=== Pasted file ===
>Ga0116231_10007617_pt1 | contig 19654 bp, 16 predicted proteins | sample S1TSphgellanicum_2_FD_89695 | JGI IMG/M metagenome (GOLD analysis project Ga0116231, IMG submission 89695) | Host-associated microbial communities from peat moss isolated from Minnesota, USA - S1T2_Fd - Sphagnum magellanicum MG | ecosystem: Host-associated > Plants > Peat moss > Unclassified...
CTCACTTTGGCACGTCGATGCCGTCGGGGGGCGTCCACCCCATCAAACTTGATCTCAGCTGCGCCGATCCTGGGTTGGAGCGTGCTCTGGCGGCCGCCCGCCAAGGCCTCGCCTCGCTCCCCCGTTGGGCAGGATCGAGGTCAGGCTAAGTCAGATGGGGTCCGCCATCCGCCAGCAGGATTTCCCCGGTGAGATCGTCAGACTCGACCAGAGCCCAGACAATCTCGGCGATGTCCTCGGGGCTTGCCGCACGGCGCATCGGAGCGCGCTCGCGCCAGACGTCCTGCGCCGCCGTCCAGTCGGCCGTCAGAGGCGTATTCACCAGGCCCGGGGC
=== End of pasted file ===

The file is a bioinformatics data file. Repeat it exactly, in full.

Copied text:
>Ga0116231_10007617_pt1 | contig 19654 bp, 16 predicted proteins | sample S1TSphgellanicum_2_FD_89695 | JGI IMG/M metagenome (GOLD analysis project Ga0116231, IMG submission 89695) | Host-associated microbial communities from peat moss isolated from Minnesota, USA - S1T2_Fd - Sphagnum magellanicum MG | ecosystem: Host-associated > Plants > Peat moss > Unclassified...
CTCACTTTGGCACGTCGATGCCGTCGGGGGGCGTCCACCCCATCAAACTTGATCTCAGCTGCGCCGATCCTGGGTTGGAGCGTGCTCTGGCGGCCGCCCGCCAAGGCCTCGCCTCGCTCCCCCGTTGGGCAGGATCGAGGTCAGGCTAAGTCAGATGGGGTCCGCCATCCGCCAGCAGGATTTCCCCGGTGAGATCGTCAGACTCGACCAGAGCCCAGACAATCTCGGCGATGTCCTCGGGGCTTGCCGCACGGCGCATCGGAGCGCGCTCGCGCCAGACGTCCTGCGCCGCCGTCCAGTCGGCCGTCAGAGGCGTATTCACCAGGCCCGGGGC